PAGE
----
|Screen Shot from 'Random Testing Unit'.|
I can't go into great detail about the script as it would spoil some of the initial humour. I can tell you, the basic premise is a comedy sketch featuring a Police, Random Testing Unit, road stop and a driver who is stopped to be tested. The finished animation will run for around 3 minutes.
By the way, if you're looking for script writing software the free, online version of Celtx is great. I swear by it as the easiest and fastest way to write a script. The paid version has many useful tools but for me, the script writing tool is enough.
About two days into writing my script I felt confident enough that it was going to come together so I began designing my set in Muvizu. What I've come to realize with 3D software is that, you can save a lot of time if you just design the parts of your set that will actually appear on camera, instead of creating whole environments and then planning your camera shots.
|Overview of my Muvizu set. |
Inset are my four key camera shots.
You can see in the image above that my set is very sparse but you can't tell this based on my key camera shots that are also shown.
Note to Muvizu's creators: You really need controls in your studio that let you precisely position props using X, Y, Z co-ordinates. Or at least have X, Y, Z widgets that can be controlled with the mouse (like most 3D software does). Currently trying to precisely position objects is next to impossible, even with snapping on. Plus it's so easy to bump already positioned objects out of place.
I wasn't going to storyboard my animation but Muvizu kind of demands that you do. For storyboarding I use Springboard Storyboarding software from Six Mile Creek Systems. Below you can see my entire storyboard in Springboard - minus all the descriptions etc. because a) that would spoil the animation and b) You have to print or export your storyboards to get all the descriptions along side the frames.
|Storyboard frames in Springboard for the entire animation.|
Includes animatic player window.
If you look closely at my storyboard you'll notice there are a few more camera shots than the initial four I set up. For each frame I just inserted the camera view for that piece of dialogue. I made no attempt to pose the characters (other than to make them face the right way for the scene) or to get their facial expressions correct.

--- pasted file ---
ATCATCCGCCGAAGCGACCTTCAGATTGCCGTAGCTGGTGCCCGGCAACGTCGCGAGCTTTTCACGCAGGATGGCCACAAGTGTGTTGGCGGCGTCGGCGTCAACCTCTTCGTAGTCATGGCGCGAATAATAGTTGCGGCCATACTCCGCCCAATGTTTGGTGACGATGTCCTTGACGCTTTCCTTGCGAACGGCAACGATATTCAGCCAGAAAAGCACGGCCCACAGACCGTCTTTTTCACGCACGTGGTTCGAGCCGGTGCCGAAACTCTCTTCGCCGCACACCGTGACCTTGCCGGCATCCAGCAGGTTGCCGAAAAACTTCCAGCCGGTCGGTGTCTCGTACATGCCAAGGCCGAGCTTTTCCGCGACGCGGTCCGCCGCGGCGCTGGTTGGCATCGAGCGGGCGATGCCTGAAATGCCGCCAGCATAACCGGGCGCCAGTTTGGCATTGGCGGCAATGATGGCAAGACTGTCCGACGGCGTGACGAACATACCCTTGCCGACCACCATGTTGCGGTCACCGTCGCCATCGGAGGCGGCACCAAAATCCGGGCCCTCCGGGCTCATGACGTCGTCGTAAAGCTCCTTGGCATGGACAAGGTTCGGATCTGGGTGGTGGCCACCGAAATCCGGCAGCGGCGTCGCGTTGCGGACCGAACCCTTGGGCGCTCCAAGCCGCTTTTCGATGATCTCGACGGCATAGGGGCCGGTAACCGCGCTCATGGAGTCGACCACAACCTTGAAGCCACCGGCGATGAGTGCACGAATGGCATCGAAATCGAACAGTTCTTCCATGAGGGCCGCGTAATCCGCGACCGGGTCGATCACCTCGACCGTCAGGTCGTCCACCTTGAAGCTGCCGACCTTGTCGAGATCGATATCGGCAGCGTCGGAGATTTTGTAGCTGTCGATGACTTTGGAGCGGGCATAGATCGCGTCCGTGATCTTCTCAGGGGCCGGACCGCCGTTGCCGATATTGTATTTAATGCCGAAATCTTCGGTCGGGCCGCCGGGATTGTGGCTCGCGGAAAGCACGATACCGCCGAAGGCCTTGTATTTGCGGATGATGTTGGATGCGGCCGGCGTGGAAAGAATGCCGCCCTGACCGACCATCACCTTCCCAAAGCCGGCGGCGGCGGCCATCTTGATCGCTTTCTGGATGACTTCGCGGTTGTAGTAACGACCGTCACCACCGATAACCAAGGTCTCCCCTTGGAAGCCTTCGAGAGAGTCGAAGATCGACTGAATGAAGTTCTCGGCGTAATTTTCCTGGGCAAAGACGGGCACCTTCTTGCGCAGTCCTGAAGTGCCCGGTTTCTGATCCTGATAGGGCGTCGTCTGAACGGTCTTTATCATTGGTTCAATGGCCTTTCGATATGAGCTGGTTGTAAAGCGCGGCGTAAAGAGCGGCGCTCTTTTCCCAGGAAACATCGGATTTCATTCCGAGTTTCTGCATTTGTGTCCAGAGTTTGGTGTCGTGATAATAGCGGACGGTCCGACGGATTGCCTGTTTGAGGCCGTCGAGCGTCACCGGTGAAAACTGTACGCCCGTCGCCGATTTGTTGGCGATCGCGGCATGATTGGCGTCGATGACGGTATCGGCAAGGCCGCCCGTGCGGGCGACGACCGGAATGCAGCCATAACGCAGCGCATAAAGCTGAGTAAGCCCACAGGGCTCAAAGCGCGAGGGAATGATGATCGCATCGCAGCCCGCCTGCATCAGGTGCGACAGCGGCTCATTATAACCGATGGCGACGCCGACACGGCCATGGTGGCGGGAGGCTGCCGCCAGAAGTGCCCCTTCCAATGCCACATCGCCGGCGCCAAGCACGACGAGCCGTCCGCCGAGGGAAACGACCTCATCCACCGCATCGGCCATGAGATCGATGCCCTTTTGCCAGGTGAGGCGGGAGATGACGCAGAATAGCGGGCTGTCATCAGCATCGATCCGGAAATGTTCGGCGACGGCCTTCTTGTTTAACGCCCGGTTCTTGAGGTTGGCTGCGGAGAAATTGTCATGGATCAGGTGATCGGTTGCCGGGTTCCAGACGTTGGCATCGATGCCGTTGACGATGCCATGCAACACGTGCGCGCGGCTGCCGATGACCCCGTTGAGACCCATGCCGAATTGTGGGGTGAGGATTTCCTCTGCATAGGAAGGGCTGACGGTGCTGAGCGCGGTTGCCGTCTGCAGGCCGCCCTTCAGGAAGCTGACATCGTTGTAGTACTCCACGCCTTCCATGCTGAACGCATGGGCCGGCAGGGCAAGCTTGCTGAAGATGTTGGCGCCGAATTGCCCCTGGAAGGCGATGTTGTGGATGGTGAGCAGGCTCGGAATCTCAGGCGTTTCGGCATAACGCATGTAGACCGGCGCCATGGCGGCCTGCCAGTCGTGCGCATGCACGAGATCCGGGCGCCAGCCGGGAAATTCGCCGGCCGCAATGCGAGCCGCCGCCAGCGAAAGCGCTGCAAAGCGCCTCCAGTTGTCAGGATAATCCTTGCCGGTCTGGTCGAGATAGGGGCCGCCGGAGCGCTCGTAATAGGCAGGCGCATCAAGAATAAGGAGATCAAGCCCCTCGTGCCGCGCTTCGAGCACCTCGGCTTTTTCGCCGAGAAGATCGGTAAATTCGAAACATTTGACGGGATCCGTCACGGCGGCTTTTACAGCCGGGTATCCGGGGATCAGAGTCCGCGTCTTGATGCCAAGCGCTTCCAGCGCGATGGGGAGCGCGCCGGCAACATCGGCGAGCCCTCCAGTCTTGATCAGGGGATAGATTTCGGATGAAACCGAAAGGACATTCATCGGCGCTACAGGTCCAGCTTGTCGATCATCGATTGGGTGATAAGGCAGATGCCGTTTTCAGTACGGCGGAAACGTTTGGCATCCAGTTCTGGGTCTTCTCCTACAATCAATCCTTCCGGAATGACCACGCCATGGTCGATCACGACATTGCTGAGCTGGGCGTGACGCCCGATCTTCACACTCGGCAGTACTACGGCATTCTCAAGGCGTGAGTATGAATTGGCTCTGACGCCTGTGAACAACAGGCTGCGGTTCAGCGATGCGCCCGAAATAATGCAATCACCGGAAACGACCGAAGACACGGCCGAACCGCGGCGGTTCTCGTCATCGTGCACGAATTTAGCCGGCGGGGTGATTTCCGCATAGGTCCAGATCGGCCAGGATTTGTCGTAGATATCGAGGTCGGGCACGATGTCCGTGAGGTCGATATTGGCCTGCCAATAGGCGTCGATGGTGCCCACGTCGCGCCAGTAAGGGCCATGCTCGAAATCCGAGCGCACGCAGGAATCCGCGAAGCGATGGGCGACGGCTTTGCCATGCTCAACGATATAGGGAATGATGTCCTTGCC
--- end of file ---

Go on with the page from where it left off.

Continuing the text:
I also recorded a version of all the dialogue myself, which I loaded into Springboard, enabling me to create a nice animatic of the storyboard, giving me a sense of what the finished animation may be like.
Presently I have started animating. What I thought was going to be a quick two day job hasn't quite panned out. Whilst the tutorials for Muvizu make animating through directing the characters seem easy, It isn't. Took me a couple of hours to animate the first three frames of my storyboard.
Using a mouse to puppet characters is not a precise process - but for some reason the same technique is easier and more responsive in Reallusion's CrazyTalk 8, CrazyTalk Animator 2 and iClone 6. Not being able to key frame characters in Muvizu (even if you buy the key frame plugin) is a real shame.
Anyhow, I got a bit discouraged by that point. This was supposed to be a short, fun project with software that claims to be the 'easiest and fastest' way to tell stories with animation. Granted I've only spent five days on this so far but I'd just like one project to not present me with unexpected road blocks.
That aside, I do plan to fire up the Muvizu studio again and get back to work on it. Despite the problems it's still a fun program to use. I'm pretty sure once I get some experience with it under my belt it will be a much easier and quicker process.
I'll look forward to showing you the finished animation soon.